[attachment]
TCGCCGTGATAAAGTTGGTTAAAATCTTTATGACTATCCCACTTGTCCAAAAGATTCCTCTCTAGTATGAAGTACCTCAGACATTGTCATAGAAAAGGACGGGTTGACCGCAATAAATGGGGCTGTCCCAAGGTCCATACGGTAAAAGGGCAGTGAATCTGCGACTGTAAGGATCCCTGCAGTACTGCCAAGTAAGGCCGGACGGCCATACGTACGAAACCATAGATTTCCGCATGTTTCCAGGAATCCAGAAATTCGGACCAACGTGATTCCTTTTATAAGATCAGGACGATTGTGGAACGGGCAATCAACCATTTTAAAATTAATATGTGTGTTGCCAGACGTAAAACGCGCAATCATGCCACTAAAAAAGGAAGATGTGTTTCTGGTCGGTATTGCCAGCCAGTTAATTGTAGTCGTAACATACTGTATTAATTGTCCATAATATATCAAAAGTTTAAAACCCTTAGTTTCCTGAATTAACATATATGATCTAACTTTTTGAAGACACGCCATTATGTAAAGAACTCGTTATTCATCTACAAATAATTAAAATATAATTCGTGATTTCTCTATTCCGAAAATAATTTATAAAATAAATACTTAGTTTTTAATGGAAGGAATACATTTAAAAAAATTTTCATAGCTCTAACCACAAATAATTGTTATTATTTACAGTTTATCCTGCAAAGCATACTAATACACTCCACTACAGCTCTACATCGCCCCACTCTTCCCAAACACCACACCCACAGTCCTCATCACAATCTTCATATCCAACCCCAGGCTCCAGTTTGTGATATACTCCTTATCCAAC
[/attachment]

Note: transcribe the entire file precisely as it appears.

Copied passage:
TCGCCGTGATAAAGTTGGTTAAAATCTTTATGACTATCCCACTTGTCCAAAAGATTCCTCTCTAGTATGAAGTACCTCAGACATTGTCATAGAAAAGGACGGGTTGACCGCAATAAATGGGGCTGTCCCAAGGTCCATACGGTAAAAGGGCAGTGAATCTGCGACTGTAAGGATCCCTGCAGTACTGCCAAGTAAGGCCGGACGGCCATACGTACGAAACCATAGATTTCCGCATGTTTCCAGGAATCCAGAAATTCGGACCAACGTGATTCCTTTTATAAGATCAGGACGATTGTGGAACGGGCAATCAACCATTTTAAAATTAATATGTGTGTTGCCAGACGTAAAACGCGCAATCATGCCACTAAAAAAGGAAGATGTGTTTCTGGTCGGTATTGCCAGCCAGTTAATTGTAGTCGTAACATACTGTATTAATTGTCCATAATATATCAAAAGTTTAAAACCCTTAGTTTCCTGAATTAACATATATGATCTAACTTTTTGAAGACACGCCATTATGTAAAGAACTCGTTATTCATCTACAAATAATTAAAATATAATTCGTGATTTCTCTATTCCGAAAATAATTTATAAAATAAATACTTAGTTTTTAATGGAAGGAATACATTTAAAAAAATTTTCATAGCTCTAACCACAAATAATTGTTATTATTTACAGTTTATCCTGCAAAGCATACTAATACACTCCACTACAGCTCTACATCGCCCCACTCTTCCCAAACACCACACCCACAGTCCTCATCACAATCTTCATATCCAACCCCAGGCTCCAGTTTGTGATATACTCCTTATCCAAC